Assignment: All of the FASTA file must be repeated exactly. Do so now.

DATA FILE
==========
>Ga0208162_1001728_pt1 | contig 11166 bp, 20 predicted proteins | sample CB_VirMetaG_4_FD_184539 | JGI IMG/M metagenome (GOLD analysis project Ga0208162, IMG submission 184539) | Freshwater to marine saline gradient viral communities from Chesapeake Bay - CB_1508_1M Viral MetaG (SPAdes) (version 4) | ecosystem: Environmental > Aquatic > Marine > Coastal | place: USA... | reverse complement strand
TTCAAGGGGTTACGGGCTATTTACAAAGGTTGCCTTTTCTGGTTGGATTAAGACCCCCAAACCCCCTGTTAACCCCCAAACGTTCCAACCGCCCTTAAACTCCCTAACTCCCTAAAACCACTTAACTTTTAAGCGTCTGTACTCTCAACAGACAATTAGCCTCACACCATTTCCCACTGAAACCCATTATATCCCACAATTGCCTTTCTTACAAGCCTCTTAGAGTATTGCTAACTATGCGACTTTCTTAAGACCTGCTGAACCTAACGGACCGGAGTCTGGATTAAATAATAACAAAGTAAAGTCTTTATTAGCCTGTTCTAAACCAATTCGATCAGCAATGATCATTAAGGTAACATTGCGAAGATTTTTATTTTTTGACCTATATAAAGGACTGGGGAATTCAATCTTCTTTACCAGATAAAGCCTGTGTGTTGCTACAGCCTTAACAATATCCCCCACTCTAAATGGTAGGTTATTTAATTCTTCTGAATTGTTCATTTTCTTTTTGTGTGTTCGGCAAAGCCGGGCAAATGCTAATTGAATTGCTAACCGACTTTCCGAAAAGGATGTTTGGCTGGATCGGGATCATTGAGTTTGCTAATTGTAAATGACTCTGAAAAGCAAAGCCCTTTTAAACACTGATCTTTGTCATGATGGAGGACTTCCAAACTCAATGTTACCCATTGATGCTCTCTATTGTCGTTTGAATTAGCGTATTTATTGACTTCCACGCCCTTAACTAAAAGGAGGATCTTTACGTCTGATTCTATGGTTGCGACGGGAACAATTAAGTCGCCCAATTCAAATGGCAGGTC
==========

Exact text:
>Ga0208162_1001728_pt1 | contig 11166 bp, 20 predicted proteins | sample CB_VirMetaG_4_FD_184539 | JGI IMG/M metagenome (GOLD analysis project Ga0208162, IMG submission 184539) | Freshwater to marine saline gradient viral communities from Chesapeake Bay - CB_1508_1M Viral MetaG (SPAdes) (version 4) | ecosystem: Environmental > Aquatic > Marine > Coastal | place: USA... | reverse complement strand
TTCAAGGGGTTACGGGCTATTTACAAAGGTTGCCTTTTCTGGTTGGATTAAGACCCCCAAACCCCCTGTTAACCCCCAAACGTTCCAACCGCCCTTAAACTCCCTAACTCCCTAAAACCACTTAACTTTTAAGCGTCTGTACTCTCAACAGACAATTAGCCTCACACCATTTCCCACTGAAACCCATTATATCCCACAATTGCCTTTCTTACAAGCCTCTTAGAGTATTGCTAACTATGCGACTTTCTTAAGACCTGCTGAACCTAACGGACCGGAGTCTGGATTAAATAATAACAAAGTAAAGTCTTTATTAGCCTGTTCTAAACCAATTCGATCAGCAATGATCATTAAGGTAACATTGCGAAGATTTTTATTTTTTGACCTATATAAAGGACTGGGGAATTCAATCTTCTTTACCAGATAAAGCCTGTGTGTTGCTACAGCCTTAACAATATCCCCCACTCTAAATGGTAGGTTATTTAATTCTTCTGAATTGTTCATTTTCTTTTTGTGTGTTCGGCAAAGCCGGGCAAATGCTAATTGAATTGCTAACCGACTTTCCGAAAAGGATGTTTGGCTGGATCGGGATCATTGAGTTTGCTAATTGTAAATGACTCTGAAAAGCAAAGCCCTTTTAAACACTGATCTTTGTCATGATGGAGGACTTCCAAACTCAATGTTACCCATTGATGCTCTCTATTGTCGTTTGAATTAGCGTATTTATTGACTTCCACGCCCTTAACTAAAAGGAGGATCTTTACGTCTGATTCTATGGTTGCGACGGGAACAATTAAGTCGCCCAATTCAAATGGCAGGTC